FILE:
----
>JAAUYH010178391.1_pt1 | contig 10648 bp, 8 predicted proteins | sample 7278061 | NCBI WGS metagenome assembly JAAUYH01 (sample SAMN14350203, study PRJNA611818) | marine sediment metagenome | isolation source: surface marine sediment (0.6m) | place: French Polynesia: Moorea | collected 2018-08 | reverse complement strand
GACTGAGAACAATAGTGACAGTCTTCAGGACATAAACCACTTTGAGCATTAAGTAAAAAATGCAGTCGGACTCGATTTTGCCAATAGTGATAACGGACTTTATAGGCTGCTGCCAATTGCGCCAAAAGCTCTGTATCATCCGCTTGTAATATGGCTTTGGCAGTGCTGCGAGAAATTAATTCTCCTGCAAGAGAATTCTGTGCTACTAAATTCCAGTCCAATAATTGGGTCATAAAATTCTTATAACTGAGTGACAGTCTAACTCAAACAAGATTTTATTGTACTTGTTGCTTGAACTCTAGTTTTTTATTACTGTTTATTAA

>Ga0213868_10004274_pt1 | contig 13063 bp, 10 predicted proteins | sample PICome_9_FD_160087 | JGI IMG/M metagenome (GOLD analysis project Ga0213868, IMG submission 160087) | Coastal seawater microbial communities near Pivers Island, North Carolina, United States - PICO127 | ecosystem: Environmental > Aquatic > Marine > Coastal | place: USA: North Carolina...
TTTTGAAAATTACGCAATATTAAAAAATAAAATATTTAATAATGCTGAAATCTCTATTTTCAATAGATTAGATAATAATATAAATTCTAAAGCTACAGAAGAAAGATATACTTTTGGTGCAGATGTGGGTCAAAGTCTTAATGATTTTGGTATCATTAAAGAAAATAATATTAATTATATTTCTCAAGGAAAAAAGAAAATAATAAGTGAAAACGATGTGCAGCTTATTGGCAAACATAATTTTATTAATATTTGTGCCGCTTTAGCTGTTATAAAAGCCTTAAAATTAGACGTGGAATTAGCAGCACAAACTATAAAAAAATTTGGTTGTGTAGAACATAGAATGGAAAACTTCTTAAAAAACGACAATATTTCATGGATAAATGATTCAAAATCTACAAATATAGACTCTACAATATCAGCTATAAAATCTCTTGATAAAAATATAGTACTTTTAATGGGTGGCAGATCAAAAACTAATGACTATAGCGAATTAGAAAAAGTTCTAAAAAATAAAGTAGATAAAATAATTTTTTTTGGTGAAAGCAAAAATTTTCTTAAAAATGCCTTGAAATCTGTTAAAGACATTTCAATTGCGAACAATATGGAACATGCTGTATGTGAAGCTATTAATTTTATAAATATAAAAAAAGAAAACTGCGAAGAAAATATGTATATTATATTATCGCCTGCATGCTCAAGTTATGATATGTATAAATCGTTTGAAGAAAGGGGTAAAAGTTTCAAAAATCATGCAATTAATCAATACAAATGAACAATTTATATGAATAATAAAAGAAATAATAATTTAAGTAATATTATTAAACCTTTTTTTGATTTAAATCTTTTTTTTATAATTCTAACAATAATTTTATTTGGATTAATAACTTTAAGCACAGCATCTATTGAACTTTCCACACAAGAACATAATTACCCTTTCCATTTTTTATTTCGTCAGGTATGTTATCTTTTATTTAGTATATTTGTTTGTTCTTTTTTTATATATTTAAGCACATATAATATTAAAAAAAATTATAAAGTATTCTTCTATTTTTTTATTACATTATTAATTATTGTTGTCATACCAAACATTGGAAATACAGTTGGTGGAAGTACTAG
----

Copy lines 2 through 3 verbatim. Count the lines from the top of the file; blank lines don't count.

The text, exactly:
GACTGAGAACAATAGTGACAGTCTTCAGGACATAAACCACTTTGAGCATTAAGTAAAAAATGCAGTCGGACTCGATTTTGCCAATAGTGATAACGGACTTTATAGGCTGCTGCCAATTGCGCCAAAAGCTCTGTATCATCCGCTTGTAATATGGCTTTGGCAGTGCTGCGAGAAATTAATTCTCCTGCAAGAGAATTCTGTGCTACTAAATTCCAGTCCAATAATTGGGTCATAAAATTCTTATAACTGAGTGACAGTCTAACTCAAACAAGATTTTATTGTACTTGTTGCTTGAACTCTAGTTTTTTATTACTGTTTATTAA

>Ga0213868_10004274_pt1 | contig 13063 bp, 10 predicted proteins | sample PICome_9_FD_160087 | JGI IMG/M metagenome (GOLD analysis project Ga0213868, IMG submission 160087) | Coastal seawater microbial communities near Pivers Island, North Carolina, United States - PICO127 | ecosystem: Environmental > Aquatic > Marine > Coastal | place: USA: North Carolina...